Quick guide to assets and liabilities for small business owners

This guide explains assets and liabilities, and helps with understanding your balance sheet.

A person looking at stats on their computer

Understanding assets and liabilities is key to knowing how much your business is making (its bottom line or net profit). Here’s a rundown to explain both assets and liabilities, so you can understand the numbers on your balance sheet.

What are small business assets?

The assets of your business are everything that it owns. This includes buildings, machinery plants, vehicles, computers, and office equipment. Company assets also include more obvious things like cash, inventory and royalties. For your balance sheet, the more assets your business has, the more your business is likely to be worth, and the healthier it probably is.

Different types of assets

Your balance sheet shows two types of assets. These are current assets and fixed assets. The main difference is the length of time that they are held by your business. Fixed assets are generally long-term assets that the business will own for longer than a year, while current assets are owned for 12 months or less.

Fixed assets last longer than 12 months, while current assets last less than 12 months.

Fixed assets

Fixed assets are also called long-term assets because they are owned for a longer period of time. In terms of your balance sheet, any asset owned, or expected to be owned, for longer than 12 months is a fixed asset.

The two types of fixed assets are tangible and intangible assets:

  • Tangible assets are physical assets. These include things such as real estate, commercial vehicles, business equipment and raw materials. Tangible assets can show depreciation as they lose value over time. This affects company profits.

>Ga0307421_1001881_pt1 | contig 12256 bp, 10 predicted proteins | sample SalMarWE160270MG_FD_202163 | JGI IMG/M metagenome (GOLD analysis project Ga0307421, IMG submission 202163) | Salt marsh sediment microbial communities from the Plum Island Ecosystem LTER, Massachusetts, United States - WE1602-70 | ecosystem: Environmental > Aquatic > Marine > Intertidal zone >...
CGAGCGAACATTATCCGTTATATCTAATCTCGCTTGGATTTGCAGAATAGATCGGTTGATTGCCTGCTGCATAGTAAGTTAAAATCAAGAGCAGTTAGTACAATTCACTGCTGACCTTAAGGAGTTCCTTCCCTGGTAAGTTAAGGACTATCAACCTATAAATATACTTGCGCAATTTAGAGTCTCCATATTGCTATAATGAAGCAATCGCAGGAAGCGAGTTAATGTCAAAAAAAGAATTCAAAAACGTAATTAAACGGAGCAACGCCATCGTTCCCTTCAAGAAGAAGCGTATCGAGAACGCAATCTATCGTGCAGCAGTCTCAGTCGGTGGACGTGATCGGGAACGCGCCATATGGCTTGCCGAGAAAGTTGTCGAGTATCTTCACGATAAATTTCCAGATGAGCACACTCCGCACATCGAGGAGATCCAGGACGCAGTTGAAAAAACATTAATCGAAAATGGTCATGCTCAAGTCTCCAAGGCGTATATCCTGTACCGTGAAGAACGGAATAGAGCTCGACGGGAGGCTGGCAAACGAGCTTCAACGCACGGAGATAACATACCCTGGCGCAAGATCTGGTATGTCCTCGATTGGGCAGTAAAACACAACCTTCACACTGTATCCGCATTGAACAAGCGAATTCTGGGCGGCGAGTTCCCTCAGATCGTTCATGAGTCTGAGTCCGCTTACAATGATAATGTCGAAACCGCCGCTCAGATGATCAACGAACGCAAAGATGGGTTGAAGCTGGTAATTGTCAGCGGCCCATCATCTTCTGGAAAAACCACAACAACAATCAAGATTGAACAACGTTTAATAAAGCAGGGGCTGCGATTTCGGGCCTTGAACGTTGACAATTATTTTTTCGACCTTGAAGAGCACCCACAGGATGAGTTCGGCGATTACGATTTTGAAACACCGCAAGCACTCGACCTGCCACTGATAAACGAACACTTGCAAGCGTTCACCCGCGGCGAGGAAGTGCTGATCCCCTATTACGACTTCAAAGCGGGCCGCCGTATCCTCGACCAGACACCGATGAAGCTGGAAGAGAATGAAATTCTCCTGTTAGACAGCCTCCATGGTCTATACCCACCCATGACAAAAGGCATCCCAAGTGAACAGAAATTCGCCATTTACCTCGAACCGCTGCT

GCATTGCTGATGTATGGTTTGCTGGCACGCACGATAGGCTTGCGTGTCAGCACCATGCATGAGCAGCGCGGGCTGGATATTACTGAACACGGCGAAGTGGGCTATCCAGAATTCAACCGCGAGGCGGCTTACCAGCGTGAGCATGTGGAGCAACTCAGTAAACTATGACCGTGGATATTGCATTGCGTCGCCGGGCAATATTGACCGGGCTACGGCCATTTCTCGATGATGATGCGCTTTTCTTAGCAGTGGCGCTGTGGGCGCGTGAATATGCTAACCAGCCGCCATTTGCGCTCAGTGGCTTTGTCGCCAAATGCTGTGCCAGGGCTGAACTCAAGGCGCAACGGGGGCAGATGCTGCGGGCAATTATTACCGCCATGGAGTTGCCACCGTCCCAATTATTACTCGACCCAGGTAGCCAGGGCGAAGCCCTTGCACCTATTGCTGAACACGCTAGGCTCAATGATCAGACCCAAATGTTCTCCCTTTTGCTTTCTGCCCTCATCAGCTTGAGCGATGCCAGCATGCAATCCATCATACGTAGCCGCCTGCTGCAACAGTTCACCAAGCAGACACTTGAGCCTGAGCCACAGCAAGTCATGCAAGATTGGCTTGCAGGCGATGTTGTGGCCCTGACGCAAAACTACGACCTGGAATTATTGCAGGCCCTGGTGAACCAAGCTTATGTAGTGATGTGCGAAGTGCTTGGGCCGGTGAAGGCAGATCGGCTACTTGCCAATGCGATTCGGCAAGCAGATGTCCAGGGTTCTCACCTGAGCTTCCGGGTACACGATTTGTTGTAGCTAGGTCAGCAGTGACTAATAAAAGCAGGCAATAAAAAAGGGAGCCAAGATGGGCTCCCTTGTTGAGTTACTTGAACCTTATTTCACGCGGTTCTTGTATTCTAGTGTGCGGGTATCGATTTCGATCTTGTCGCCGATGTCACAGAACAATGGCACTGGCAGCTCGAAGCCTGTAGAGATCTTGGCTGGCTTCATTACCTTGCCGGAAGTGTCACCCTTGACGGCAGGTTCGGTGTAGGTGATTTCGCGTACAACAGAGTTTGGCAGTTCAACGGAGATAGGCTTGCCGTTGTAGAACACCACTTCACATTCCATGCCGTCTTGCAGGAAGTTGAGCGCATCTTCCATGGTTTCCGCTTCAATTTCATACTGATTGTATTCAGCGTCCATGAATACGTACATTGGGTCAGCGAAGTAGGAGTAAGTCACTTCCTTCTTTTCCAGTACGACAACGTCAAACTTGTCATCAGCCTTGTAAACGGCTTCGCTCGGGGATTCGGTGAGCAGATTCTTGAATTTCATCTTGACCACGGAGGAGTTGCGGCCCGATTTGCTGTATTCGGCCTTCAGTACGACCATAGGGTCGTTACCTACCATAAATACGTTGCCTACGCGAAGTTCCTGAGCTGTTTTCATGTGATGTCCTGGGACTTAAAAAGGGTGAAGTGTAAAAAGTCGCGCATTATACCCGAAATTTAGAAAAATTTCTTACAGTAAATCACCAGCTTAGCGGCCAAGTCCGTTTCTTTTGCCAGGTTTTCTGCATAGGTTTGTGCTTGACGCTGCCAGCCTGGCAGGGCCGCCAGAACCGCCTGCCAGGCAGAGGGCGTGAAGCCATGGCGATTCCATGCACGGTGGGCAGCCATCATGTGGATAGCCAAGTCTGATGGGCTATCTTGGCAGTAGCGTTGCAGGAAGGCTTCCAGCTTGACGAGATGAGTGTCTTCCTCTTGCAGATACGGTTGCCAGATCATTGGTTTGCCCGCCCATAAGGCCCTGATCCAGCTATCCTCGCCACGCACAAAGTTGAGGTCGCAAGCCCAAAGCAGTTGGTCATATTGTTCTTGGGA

• Intangible assets are non-physical assets. These include items such as copyrights, business patents, and brand value.

Current assets

Current assets are also called liquid assets. They are a short-term asset that is owned for less than 12 months and can easily be converted into cash. These are things used to operate the business day-to-day, and to cover your immediate expenses.

Typical examples of current assets include petty cash, accounts receivable, inventory, and prepaid expenses.

What are small business liabilities?

The liabilities of your business are all of the business' operating costs and financial obligations. They include both current expenses and those in the future. They are the costs you keep an eye on to make sure you can cover them.

Different types of liabilities

Your balance sheet shows two types of liabilities. These are current liabilities and long-term liabilities. The main difference is that some have to be paid in the immediate future, and some have to be paid in the long-term future. All businesses need to manage debt, and while too much is a bad thing, some debt is normal. Keeping your liabilities lower than your assets is the key to a positive balance sheet.

Current liabilities are payable within 12 months, while long-term liabilities are payable beyond 12 months.

Current liabilities

Current liabilities are also called short-term liabilities. They are any expenses that your business needs to pay within 12 months and, in reality, usually within a few months. These are the typical expenses that your business incurs in order to operate day-to-day.

Typical examples of current liabilities are your credit card bills, staff salaries, accounts payable, and overdraft fees on your bank account.

Long-term liabilities